Using our Roadster example, a single occupant would be hit on a 9 or less (37.5%), while two occupants have a 50/50 shot of either of them taking a hit on the 10 or less. Now, this is the straight attack, not the 5 points becoming 1d of cutting damage under Occupants and Vehicle Damage- your 7d+1 Springfield rifle shot plows into someone.
p.470 also includes the following on windows:
An attacker can sometimes target a
vehicle’s occupants directly. This is
only possible if the vehicle has an
exposed rider (E), glass windows (G or
g), or an open cabin (O)... A rider has no cover; someone in
an open or glass-windowed vehicle
has partial cover (legs, groin, and half
the torso). There is an extra -1 to shoot
into or out of a window unless the
occupant is actually leaning out.
Verdict: Why shoot a window when you can shoot the guy behind it at a -1 penalty? Shooting through the vehicle DR and hitting your main target is a far better bet than relying on Occupant Damage.
Vital Area: A powered vehicle (anything with a ST attribute) has vital
areas: engines, fuel tanks, etc. The
wounding modifier for a tight-beam
burning attack is x2; that for an impaling or any piercing attack is x3!
This is where things get really wonky in a way that really rubs me the wrong way. The quote above seems to strongly indicate that Vital Areas do not benefit from Injury Tolerance: Unliving, a trait that most vehicles have. Hilarity ensues.
The M1903 Springfield rifle does 7d+1 pi damage. According to the entry for Vital Areas, it would receive a wounding modifier of x3. 14 damage after DR will hit the 42HP needed to reduce a vehicle to 0 HP immediately- 18 damage before DR. The M1903 will do 18 damage roughly 80.83% of the time with a single shot.
A 12-gauge 2.75" shotgun firing a rifled slug (4d6+4 pi++) will deal 18 damage before DR 15.9% of the time, also reducing the roadster to 0 HP in a single shot.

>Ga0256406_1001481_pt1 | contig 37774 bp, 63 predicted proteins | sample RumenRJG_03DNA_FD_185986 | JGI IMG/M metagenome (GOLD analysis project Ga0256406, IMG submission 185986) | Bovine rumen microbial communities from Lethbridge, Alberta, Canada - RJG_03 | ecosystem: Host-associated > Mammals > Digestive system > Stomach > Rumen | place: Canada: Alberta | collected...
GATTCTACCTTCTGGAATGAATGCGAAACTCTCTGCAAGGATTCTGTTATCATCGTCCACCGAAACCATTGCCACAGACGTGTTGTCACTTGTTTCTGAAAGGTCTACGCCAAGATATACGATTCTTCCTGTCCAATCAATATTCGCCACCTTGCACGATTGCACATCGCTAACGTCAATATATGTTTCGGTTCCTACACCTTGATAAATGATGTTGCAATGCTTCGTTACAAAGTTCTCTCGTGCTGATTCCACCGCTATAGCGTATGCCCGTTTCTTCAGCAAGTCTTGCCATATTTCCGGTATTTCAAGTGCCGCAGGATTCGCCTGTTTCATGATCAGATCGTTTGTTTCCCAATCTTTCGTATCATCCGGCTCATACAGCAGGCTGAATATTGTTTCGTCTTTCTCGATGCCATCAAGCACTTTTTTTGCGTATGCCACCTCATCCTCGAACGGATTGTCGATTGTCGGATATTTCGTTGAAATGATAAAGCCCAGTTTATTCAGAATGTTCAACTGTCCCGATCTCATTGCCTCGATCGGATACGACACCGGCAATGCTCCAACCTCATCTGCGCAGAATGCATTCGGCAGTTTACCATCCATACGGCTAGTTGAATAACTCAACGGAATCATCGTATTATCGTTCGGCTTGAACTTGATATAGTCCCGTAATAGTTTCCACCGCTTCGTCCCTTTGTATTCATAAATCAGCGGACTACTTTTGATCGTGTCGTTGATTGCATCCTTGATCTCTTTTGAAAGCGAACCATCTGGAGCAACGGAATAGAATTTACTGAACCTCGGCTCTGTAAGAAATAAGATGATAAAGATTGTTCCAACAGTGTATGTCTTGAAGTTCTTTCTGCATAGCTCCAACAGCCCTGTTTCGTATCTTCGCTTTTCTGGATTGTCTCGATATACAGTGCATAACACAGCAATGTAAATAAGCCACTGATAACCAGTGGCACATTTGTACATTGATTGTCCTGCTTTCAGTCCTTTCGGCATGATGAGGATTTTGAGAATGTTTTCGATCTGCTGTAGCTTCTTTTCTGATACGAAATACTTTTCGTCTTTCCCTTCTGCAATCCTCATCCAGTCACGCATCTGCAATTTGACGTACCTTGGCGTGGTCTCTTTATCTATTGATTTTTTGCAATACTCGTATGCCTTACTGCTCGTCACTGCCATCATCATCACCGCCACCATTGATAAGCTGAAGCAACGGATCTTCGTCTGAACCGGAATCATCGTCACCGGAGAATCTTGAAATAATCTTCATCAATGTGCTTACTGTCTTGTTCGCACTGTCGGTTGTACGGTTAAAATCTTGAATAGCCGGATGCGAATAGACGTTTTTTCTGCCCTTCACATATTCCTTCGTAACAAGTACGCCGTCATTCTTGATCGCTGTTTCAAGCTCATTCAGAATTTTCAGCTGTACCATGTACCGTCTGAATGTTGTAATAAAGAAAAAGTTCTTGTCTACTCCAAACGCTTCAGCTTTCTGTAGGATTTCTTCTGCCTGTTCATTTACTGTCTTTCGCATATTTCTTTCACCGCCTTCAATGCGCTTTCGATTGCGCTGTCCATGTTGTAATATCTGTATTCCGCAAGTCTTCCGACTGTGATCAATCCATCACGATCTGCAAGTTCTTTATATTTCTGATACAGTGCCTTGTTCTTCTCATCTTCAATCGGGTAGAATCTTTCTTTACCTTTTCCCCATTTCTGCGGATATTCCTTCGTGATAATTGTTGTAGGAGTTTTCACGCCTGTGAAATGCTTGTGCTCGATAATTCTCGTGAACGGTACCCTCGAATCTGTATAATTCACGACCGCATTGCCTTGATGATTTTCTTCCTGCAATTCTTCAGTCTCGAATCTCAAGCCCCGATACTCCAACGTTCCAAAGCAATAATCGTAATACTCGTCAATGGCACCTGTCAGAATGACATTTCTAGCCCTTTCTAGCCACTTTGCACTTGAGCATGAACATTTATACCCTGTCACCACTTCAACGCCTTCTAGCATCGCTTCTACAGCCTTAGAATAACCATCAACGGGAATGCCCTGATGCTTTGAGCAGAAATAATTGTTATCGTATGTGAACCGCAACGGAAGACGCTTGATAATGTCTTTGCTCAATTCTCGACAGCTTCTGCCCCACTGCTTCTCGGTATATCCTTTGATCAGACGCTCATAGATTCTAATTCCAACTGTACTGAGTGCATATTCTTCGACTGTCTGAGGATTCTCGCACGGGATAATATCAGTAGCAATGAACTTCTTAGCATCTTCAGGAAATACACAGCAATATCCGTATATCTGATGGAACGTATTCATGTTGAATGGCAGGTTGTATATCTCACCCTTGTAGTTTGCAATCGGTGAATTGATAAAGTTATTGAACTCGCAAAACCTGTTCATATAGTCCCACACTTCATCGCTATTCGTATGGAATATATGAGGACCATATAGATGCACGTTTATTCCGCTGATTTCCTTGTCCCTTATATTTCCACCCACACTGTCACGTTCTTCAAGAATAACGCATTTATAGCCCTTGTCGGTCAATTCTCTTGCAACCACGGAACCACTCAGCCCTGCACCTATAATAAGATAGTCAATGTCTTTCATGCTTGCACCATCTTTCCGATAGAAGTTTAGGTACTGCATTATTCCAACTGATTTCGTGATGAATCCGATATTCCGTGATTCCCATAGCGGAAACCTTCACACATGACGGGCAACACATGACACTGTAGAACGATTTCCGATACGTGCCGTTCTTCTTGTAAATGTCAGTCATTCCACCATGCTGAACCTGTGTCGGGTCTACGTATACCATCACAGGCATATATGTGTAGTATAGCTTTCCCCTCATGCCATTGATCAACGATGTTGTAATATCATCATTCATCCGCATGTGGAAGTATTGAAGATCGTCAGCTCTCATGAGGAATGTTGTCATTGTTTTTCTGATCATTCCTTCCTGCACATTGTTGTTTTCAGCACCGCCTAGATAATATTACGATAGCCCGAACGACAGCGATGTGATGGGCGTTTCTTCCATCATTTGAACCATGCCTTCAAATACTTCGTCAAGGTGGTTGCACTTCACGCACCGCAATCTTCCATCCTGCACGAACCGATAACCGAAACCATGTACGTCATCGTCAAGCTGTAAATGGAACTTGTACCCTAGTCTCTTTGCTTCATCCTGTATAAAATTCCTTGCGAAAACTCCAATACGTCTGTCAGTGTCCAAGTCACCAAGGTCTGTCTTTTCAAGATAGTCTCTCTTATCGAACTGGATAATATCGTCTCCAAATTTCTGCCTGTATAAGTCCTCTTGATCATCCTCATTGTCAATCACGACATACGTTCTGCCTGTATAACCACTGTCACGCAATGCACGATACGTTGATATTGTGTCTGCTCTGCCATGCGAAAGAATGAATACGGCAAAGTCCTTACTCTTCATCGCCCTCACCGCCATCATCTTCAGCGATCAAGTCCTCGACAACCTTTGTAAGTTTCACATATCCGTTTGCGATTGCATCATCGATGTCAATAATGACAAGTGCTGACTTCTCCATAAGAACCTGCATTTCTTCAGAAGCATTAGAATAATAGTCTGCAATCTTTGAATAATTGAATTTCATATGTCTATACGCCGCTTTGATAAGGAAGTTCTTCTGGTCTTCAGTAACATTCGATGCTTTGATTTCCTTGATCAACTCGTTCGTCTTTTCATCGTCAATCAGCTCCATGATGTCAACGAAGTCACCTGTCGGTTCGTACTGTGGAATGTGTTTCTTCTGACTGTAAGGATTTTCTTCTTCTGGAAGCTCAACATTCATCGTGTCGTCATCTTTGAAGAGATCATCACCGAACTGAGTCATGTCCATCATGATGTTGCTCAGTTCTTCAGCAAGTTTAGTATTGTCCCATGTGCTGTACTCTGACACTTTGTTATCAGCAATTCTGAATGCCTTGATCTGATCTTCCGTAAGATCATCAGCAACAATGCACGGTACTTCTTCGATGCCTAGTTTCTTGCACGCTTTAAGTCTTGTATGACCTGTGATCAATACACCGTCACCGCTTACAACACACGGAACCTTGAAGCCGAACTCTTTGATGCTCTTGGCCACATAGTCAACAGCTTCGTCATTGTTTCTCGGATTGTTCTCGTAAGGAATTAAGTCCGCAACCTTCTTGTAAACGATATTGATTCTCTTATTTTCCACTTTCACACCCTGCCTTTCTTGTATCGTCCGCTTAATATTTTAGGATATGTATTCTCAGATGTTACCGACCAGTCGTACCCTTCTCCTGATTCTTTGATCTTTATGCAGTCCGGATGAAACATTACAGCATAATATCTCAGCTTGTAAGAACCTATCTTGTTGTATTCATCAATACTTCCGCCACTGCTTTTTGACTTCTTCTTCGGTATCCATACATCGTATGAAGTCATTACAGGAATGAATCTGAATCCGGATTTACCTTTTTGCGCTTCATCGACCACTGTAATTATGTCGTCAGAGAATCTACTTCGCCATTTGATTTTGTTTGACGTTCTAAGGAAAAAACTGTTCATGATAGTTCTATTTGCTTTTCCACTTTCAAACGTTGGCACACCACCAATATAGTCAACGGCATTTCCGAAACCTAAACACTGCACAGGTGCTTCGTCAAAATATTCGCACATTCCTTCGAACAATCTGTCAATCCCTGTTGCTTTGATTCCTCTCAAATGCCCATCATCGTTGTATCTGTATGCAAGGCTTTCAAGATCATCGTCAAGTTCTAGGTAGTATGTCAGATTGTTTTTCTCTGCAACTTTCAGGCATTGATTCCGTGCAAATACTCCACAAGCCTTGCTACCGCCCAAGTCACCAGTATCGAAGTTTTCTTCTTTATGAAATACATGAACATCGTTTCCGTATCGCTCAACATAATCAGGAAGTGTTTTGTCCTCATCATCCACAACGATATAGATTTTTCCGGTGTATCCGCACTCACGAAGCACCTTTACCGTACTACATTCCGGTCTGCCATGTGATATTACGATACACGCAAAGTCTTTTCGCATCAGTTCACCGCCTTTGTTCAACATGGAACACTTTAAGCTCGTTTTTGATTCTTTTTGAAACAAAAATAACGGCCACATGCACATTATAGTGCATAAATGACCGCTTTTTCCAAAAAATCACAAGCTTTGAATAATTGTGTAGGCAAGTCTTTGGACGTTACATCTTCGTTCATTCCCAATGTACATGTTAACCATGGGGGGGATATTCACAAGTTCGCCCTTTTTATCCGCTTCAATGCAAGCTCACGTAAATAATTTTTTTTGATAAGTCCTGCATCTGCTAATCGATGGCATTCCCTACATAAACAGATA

I should also mention that dealing 42 points of damage to a vehicle in a single hit will cause 8d of cutting damage inside the passenger compartment due to the 5 points of damage -> 1d of cutting conversion as per vehicle damage and occupants.
Verdict: This is broken.
Damage over HP/(2*Number of Wheels) cripples a wheel. For the TL6 roadster, that's 6 points of damage. Effects of crippling a wheel are the same as a character with an equal number of legs losing one leg.
So uh, time to look up the rules for adding legs or losing legs in Characters? Because looking up extra legs to determine the properties of a vehicle losing wheels is intuitive and user friendly?
A quick look at B.54-55 shows that:
- For 3-4 wheels, crippling 1 reduces move by half.
- For 5-6, each missing wheel reduces move by 20% until only 3 or left (40% move at that point), and then any gone after that stops movement completely
- For 7+, each lost leg reduces move by 10% until 3 are left (40% move at that point), and then losing another stops all movement completely.
Additionally, any damage to a wheel forces an HT check. If it fails, it's immediately crippled.
Hitting the wheel of a SM +2 roadster is just a -2 penalty.
Verdict: Wheels are a primo target for ending car chases, especially since 4-wheel cars are the norm for most modern settings.
Of the hit locations, the body hit location does the best job of mirroring reality- very few weapons available at the same tech level as the sacrificial lamb can reliably knock it out in a single hit, which I feel is very true to life.
On the other hand, the "Vital Areas" hit location is an abomination that seems to completely ignore that an engine would have Injury Tolerance: Unliving, just like the rest of the car.
Wheels are an interesting case, and I feel that having one become crippled should force a control roll or give control rating penalties and that the move penalty should be reduced to 25% until two wheels are crippled.